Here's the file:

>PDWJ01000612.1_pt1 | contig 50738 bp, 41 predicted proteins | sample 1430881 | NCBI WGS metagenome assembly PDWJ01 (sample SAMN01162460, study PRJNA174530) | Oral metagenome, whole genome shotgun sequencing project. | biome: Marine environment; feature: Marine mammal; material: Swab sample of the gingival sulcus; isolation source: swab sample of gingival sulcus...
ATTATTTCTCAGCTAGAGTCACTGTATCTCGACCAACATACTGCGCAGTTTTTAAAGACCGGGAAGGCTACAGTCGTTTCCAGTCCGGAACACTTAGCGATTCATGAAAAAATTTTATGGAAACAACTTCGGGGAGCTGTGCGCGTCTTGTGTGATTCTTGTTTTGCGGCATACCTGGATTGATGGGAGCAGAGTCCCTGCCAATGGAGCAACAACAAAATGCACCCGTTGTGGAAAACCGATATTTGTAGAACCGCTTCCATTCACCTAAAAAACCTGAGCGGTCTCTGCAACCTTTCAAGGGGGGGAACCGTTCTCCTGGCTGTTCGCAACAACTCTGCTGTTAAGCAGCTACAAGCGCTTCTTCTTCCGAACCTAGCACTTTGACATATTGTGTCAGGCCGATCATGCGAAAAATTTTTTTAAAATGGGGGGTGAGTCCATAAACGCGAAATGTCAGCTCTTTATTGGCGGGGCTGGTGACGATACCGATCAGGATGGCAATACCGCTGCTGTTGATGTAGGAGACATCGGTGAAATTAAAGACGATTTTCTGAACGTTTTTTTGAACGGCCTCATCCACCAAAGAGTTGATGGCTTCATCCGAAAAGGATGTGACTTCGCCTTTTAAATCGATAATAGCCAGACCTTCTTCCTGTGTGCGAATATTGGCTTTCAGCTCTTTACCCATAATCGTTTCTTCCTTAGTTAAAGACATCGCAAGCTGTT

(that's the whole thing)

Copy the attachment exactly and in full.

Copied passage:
>PDWJ01000612.1_pt1 | contig 50738 bp, 41 predicted proteins | sample 1430881 | NCBI WGS metagenome assembly PDWJ01 (sample SAMN01162460, study PRJNA174530) | Oral metagenome, whole genome shotgun sequencing project. | biome: Marine environment; feature: Marine mammal; material: Swab sample of the gingival sulcus; isolation source: swab sample of gingival sulcus...
ATTATTTCTCAGCTAGAGTCACTGTATCTCGACCAACATACTGCGCAGTTTTTAAAGACCGGGAAGGCTACAGTCGTTTCCAGTCCGGAACACTTAGCGATTCATGAAAAAATTTTATGGAAACAACTTCGGGGAGCTGTGCGCGTCTTGTGTGATTCTTGTTTTGCGGCATACCTGGATTGATGGGAGCAGAGTCCCTGCCAATGGAGCAACAACAAAATGCACCCGTTGTGGAAAACCGATATTTGTAGAACCGCTTCCATTCACCTAAAAAACCTGAGCGGTCTCTGCAACCTTTCAAGGGGGGGAACCGTTCTCCTGGCTGTTCGCAACAACTCTGCTGTTAAGCAGCTACAAGCGCTTCTTCTTCCGAACCTAGCACTTTGACATATTGTGTCAGGCCGATCATGCGAAAAATTTTTTTAAAATGGGGGGTGAGTCCATAAACGCGAAATGTCAGCTCTTTATTGGCGGGGCTGGTGACGATACCGATCAGGATGGCAATACCGCTGCTGTTGATGTAGGAGACATCGGTGAAATTAAAGACGATTTTCTGAACGTTTTTTTGAACGGCCTCATCCACCAAAGAGTTGATGGCTTCATCCGAAAAGGATGTGACTTCGCCTTTTAAATCGATAATAGCCAGACCTTCTTCCTGTGTGCGAATATTGGCTTTCAGCTCTTTACCCATAATCGTTTCTTCCTTAGTTAAAGACATCGCAAGCTGTT